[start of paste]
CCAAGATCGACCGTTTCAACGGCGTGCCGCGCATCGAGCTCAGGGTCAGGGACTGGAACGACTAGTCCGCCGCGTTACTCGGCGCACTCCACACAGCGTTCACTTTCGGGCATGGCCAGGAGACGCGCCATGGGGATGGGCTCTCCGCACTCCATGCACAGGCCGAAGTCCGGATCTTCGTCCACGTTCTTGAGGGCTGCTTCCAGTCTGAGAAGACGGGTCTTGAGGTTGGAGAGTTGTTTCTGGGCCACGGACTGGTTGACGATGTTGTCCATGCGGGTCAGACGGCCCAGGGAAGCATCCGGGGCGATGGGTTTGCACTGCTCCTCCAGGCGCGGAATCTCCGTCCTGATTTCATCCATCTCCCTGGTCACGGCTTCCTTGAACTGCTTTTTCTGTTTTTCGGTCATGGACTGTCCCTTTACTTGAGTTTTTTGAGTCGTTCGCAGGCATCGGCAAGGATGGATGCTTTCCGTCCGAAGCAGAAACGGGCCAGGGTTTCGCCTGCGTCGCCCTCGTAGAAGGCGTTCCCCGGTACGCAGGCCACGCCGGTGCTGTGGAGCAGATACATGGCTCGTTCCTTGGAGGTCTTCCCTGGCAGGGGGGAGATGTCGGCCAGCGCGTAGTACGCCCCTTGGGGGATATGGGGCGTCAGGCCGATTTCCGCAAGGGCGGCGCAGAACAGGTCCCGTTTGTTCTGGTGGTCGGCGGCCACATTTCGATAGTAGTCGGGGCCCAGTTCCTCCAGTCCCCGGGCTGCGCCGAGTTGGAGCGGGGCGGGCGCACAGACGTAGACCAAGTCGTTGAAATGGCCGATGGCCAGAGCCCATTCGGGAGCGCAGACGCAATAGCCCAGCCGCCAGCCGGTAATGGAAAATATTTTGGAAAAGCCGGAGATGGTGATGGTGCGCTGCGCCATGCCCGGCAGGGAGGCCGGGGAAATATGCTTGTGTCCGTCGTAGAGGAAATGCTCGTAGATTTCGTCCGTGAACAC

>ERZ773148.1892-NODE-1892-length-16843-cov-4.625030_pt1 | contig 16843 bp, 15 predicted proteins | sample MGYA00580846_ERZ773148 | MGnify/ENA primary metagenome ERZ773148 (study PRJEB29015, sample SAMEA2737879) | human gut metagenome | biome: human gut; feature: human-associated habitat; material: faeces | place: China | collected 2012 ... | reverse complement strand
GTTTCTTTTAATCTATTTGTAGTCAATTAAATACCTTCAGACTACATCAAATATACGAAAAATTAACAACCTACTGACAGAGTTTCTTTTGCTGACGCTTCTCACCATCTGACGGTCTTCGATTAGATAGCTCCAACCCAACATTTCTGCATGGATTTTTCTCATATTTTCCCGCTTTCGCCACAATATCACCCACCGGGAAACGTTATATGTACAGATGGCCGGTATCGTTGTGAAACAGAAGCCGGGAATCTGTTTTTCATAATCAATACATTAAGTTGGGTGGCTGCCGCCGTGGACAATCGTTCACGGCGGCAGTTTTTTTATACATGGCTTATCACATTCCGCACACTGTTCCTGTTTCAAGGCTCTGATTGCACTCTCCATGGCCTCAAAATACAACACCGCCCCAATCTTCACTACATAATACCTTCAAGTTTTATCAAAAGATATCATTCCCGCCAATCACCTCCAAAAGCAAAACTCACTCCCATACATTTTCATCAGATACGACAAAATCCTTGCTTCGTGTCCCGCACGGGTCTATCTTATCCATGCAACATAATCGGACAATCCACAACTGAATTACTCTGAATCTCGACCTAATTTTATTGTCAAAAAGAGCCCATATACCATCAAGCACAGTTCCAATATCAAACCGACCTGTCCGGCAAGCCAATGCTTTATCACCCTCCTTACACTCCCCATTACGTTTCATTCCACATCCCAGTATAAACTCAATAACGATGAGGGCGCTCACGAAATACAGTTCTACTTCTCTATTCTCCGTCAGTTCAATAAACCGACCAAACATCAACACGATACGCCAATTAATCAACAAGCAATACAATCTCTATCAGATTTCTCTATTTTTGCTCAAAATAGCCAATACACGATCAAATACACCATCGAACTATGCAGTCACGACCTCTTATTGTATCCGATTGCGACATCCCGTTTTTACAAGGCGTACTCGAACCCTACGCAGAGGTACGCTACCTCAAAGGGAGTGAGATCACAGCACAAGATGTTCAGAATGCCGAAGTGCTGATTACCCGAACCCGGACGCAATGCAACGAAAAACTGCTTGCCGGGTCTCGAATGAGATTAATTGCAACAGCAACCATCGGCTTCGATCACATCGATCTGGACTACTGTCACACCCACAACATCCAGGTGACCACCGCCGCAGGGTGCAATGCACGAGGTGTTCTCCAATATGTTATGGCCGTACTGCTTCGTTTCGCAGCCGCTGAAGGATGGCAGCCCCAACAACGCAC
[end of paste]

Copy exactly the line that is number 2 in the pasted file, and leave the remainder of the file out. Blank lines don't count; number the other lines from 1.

>ERZ773148.1892-NODE-1892-length-16843-cov-4.625030_pt1 | contig 16843 bp, 15 predicted proteins | sample MGYA00580846_ERZ773148 | MGnify/ENA primary metagenome ERZ773148 (study PRJEB29015, sample SAMEA2737879) | human gut metagenome | biome: human gut; feature: human-associated habitat; material: faeces | place: China | collected 2012 ... | reverse complement strand